other fat aad use just eueugh to bind
the - grated carrot. Season with a«H
and spread between thift
“Message of the Gospel,
According te John”
the (5016 en text
H* that hath seen m. hath teen the Fether. John 14:!l
(The International Uniform Lesson
for January 3 is John 1:1-13. the sub
ject being, "The Son of God Becomes
Man" and the Golden Text, John 1J:8,
"He that hath seen me hath seen the
Father." This is the first of a three
months’ course entitled "The Message
of the Gospel According to John.’’) j
John, “the disciple whom Jesus lov
ed,” was well qualified to give us such
u picture of Jesus as no other could
ever have painted. He sounds the
deepest depths of the spiritual teach
ings of Jesus, and carries us to the
loftiest heights of revealed truth.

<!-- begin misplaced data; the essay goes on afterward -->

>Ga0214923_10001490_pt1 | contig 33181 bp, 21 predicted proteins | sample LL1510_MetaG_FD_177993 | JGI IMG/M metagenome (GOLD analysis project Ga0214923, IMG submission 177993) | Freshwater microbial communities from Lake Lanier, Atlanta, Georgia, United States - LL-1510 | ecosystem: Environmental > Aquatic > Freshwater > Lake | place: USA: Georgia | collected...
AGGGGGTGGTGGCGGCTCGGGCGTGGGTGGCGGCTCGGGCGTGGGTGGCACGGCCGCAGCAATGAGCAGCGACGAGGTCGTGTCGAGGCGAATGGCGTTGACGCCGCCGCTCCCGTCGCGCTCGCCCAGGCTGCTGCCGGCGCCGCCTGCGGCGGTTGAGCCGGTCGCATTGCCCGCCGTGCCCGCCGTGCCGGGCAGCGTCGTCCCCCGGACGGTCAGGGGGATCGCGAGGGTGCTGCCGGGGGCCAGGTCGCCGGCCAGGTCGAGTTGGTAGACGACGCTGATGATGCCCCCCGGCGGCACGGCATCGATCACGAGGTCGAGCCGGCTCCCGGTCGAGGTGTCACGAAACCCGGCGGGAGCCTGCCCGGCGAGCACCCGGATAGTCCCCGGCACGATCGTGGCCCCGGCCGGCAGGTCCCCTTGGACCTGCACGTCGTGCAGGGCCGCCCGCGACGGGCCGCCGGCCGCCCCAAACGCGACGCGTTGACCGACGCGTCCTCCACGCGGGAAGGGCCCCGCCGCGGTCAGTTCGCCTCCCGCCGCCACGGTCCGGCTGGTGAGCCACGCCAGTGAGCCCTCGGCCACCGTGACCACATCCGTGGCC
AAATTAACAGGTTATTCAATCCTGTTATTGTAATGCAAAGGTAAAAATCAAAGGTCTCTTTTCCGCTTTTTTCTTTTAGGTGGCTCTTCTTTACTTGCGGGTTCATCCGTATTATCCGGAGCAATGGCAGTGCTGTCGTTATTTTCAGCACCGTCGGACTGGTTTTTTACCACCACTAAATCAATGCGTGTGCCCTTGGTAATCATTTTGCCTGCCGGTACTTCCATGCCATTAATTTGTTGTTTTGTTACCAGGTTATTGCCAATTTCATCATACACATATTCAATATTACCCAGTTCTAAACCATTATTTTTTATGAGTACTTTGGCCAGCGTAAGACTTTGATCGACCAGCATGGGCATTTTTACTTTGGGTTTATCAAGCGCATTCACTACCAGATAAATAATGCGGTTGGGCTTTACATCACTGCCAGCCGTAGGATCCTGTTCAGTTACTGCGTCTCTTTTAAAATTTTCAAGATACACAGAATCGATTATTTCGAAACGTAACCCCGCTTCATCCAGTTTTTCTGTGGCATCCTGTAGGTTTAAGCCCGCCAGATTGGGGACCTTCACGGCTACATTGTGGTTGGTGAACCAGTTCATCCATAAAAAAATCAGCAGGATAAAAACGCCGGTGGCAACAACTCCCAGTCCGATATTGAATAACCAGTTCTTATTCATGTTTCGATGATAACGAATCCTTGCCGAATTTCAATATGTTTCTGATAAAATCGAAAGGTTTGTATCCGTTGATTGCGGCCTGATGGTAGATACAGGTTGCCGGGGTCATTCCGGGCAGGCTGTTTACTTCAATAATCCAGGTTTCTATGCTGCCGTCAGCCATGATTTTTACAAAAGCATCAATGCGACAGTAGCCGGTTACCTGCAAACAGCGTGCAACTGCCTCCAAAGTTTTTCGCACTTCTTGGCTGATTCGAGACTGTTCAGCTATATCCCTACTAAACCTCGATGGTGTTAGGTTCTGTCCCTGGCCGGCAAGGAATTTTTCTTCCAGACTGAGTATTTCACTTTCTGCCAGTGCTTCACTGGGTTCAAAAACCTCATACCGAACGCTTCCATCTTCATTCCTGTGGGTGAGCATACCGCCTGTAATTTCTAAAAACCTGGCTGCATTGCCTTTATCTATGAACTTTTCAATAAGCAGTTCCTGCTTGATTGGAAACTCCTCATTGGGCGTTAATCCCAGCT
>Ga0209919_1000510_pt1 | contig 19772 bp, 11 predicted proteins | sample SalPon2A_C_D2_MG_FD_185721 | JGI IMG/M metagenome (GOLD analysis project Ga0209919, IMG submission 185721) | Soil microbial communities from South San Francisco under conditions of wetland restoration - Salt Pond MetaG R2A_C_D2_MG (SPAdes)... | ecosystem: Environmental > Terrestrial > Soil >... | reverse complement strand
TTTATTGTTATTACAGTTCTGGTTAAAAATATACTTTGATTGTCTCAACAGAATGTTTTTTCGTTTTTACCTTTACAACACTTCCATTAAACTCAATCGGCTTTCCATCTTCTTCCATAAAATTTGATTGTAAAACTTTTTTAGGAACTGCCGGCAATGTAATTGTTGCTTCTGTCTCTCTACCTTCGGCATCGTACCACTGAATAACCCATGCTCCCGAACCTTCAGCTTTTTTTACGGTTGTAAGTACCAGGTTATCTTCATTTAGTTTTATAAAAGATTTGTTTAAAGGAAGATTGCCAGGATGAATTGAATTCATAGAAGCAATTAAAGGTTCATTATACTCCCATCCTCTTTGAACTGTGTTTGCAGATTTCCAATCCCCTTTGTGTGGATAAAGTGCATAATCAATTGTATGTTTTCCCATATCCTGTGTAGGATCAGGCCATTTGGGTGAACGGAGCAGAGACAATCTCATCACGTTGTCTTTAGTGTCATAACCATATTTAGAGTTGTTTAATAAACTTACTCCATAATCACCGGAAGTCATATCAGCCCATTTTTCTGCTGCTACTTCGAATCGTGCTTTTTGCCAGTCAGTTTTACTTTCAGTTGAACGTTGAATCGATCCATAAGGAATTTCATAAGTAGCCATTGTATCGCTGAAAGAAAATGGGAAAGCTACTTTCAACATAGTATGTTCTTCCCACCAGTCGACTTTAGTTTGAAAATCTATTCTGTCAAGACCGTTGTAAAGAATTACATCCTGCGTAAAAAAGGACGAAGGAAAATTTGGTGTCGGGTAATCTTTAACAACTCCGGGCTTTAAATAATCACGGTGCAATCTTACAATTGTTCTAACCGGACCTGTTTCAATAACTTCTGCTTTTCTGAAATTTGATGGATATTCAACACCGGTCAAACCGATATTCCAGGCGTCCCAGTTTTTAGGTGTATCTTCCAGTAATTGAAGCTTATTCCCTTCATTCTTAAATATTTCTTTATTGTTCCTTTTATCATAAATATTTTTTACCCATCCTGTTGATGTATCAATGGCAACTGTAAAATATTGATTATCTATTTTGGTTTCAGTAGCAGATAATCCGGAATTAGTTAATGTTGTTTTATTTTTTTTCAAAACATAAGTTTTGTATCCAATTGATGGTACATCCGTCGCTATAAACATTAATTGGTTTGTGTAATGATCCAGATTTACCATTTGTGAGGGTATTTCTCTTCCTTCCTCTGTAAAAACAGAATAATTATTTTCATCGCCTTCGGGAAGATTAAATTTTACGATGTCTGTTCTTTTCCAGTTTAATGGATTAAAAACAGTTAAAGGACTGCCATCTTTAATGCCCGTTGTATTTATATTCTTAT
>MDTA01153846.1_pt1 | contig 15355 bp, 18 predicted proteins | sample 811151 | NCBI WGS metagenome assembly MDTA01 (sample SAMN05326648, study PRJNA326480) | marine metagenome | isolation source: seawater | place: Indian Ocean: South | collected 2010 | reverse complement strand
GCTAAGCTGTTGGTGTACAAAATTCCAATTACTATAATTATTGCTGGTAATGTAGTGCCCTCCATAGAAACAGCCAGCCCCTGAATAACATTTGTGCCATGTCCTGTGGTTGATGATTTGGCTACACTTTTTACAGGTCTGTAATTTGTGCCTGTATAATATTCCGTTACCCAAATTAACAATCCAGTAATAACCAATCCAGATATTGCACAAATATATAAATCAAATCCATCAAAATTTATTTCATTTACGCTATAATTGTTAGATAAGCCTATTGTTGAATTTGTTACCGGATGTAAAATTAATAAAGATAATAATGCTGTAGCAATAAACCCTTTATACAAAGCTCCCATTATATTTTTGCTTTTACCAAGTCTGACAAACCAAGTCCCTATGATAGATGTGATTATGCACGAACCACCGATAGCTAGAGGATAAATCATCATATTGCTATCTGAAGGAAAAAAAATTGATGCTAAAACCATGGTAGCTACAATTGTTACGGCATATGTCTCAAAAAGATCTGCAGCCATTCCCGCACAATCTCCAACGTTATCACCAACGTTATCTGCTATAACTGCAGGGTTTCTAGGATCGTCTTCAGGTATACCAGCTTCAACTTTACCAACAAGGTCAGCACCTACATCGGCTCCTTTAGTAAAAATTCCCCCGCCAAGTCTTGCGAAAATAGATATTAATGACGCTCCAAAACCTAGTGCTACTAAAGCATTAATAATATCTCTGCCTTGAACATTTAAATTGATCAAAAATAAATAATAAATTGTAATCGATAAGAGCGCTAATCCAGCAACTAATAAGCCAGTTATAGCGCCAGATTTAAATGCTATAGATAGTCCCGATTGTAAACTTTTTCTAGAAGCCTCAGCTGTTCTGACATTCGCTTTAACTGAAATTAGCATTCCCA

The purpose he had in writing is
quite clearly stated in what is the
keynote of his message ,in chapter
20, verse 31: ‘These are written that j
ye might believe that Jesus is the |
Christ, the Son of God: and that be-j
Having ye might have life through
lis name.'' Trie to this purpose, he
races Christ's genealogy, not from
Vbraham, as Matthew does, nor back
n Adam, as Luke does, but back to
God in the eternities: "In the begin
ning was the Word, and the Word
was with God, and the Word was God.
I'he same was in the beginning wilh
The Gospel of Christ’s Deity.
So John's is the gospel of Christ's
deity, as Luke's is the gospel of His
humanity, and Matthew's of His king
ship, and Mark s of His servantship.
John tells of the mystery of the in
carnation of deity in humanity in the
simple words: "The Word became
flesh and dwelt among us (and we
beheld His glory, glory as of the only
begotten of the Father), full of grace
and truth." To prove his case John
summons as witnesses the Father,
Christ Himself. His forerunner. His
disciples. His miracles .the Old Testa
ment prophesies and the Holy Spirit.
In 5.31-38. like an attorney outlining
the case his witnesses wil lestablish,
John enumerates, in Christ’s own
words, the witnesses who will testify